Wurundjeri Country, Australia

Metaphor 2: The Foggy Landscape

I've used this metaphor a lot when I talk about how it feels to work on complex challenges as it can sometimes feel really hard to know which way is forward when things get intertangled.

I like the idea of foggy landscapes because it feels temporary. The idea is that the landscape is there - you just can't see it very well. But in time, whether that's by doing something and gaining another perspective - or by staying still long enough for the questions to be answered, and the fog to lift.

It draws us into the enquiry of 'what is this fog/uncertainty made of?', or 'what can we do to get a different view?'. It invites some form of introspection, as well as a collective agreement not to all wander off in different directions and get lost. The other thing it may draw us into, is the idea that maybe it's our role to 'uncover' what's under the fog by designing it, researching it, or remembering it.

How might we act differently in organisational work if we used this metaphor? We would likely be able to unite around the common experience that others are also 'in the fog', and that it's a collective effort to decide we need to change the situation. Perhaps it lacks the scope of the Rapids metaphor, but it depends how it's used I guess.

Metaphor 3: Building The Reef

Perhaps we need another metaphor which is altogether more constructive (I can only apologise for any puns in this post).

Transformation doesn't really mean much. I often find myself talking about us working together to build a new organisation - to me that means we're taking what's still useful, and rebuilding everything else to be fit for purpose for our new direction.

But what if we thought of "the organisation" as a physical structure like a reef? There's many types of Reef, but coral is interesting because they're actually a collaborative effort between polyps and microscopic algae called zooxanthellae. The polyps offer the algae shelter while the zooxanthellae create energy—through photosynthesis—that the corals use as food. Other types of animals and plants also contribute to the structure of coral reefs too.

The metaphor of a collaborative reef building project has the potential to hold space for the diversity of people, skills and abilities of all the people who have to draw together, whilst also recognising both the order and complexity in the process. In some cases there's no "right" way to evolve an organisation (much like a reef), but there are some core structures and processes which need to happen to enable life to thrive.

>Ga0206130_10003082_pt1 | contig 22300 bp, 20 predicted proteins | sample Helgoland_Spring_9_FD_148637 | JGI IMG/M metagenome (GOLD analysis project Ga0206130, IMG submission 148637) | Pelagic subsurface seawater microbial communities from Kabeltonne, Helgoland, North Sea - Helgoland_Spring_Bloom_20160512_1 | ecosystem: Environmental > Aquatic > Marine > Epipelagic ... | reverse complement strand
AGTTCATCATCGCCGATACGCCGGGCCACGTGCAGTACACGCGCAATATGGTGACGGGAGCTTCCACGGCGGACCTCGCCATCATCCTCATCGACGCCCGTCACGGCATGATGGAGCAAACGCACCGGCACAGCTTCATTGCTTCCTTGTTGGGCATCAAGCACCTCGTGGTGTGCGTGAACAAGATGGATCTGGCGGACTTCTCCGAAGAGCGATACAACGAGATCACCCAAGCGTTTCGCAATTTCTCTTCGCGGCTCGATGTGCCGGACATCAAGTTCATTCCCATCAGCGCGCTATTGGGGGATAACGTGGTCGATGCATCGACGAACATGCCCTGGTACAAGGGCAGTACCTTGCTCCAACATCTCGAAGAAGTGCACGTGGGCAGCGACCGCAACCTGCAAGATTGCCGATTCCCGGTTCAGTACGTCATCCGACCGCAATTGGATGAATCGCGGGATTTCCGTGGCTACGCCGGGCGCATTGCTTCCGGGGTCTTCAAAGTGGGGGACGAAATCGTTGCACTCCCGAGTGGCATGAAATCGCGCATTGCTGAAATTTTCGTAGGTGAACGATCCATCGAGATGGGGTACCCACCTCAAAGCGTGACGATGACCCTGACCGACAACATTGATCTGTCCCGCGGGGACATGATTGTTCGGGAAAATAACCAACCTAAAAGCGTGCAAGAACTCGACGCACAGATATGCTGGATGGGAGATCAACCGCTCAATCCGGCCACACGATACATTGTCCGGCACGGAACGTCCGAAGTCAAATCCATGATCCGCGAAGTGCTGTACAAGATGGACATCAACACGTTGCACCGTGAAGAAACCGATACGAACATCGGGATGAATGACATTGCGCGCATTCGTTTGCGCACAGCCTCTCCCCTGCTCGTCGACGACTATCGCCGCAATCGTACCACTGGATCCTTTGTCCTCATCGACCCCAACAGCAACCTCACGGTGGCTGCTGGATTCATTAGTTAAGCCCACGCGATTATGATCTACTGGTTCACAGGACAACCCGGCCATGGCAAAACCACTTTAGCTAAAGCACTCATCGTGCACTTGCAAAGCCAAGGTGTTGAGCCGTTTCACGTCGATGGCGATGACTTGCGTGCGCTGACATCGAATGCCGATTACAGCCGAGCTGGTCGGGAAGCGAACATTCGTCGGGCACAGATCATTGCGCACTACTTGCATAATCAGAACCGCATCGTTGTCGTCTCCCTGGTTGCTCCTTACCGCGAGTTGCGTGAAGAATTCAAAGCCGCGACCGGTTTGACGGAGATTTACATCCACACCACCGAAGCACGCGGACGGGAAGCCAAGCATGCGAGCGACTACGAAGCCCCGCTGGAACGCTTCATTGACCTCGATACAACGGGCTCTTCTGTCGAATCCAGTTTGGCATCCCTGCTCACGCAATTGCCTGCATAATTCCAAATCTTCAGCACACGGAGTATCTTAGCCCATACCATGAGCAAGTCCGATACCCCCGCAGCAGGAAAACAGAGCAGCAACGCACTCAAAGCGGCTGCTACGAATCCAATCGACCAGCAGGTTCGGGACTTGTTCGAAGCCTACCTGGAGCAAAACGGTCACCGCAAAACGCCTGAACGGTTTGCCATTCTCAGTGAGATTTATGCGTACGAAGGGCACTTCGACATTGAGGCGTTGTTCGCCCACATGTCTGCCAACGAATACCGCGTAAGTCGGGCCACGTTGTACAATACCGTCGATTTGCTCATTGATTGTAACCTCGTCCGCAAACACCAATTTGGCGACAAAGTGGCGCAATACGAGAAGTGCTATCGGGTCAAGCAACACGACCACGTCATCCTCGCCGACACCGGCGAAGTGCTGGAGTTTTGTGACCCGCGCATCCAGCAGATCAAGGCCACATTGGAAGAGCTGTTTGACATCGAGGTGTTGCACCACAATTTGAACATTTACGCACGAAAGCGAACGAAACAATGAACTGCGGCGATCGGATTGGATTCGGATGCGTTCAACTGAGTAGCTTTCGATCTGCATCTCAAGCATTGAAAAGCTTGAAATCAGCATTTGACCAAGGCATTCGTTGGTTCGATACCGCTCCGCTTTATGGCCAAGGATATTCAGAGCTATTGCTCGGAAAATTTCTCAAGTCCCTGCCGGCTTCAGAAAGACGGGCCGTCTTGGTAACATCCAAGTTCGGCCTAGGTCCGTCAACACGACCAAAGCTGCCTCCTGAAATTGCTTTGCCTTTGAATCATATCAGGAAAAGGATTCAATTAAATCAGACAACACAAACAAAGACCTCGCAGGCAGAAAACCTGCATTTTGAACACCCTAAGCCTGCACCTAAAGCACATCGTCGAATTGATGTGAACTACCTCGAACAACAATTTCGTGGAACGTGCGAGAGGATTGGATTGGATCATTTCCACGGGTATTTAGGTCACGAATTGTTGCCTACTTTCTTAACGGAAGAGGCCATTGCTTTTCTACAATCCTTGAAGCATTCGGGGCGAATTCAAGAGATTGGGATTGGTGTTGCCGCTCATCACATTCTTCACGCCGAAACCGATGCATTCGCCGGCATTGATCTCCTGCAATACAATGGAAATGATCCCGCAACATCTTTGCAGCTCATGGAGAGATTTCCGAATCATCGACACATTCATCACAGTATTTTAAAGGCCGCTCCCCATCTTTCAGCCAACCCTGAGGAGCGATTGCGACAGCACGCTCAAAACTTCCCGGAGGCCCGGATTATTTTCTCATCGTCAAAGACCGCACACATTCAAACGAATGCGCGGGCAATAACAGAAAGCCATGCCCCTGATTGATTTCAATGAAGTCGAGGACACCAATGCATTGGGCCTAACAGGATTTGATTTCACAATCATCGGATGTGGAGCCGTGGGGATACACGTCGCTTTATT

Wrap Up

Exploring different metaphors can help free us from patterns of thinking and behaviour which aren't serving us individually or as a collective.

It's really important to be aware of the existing metaphors which people are using to explain their current experience, as this uncovers the true culture, and offers opportunities to change, adapt or augment the existing narrative.

Collective processes are crucial for re-aligning around new metaphors, and I find it's important to have (collectively developed) visual artefacts (such as photos / videos / illustrations etc) which help remind us, as well as new people joining the effort, how we aim to think and act together.

Once a metaphor is embedded as a collectively held story, it's really important to try to align language around that metaphor to continually check in and reinforce it. It's amazing how quickly we can fall back to old patterns of thinking and speaking, but these will cause cognitive dissonance for ourselves and others.

Metaphors are very powerful ways to explore new ways of thinking, and chart a course for better outcomes.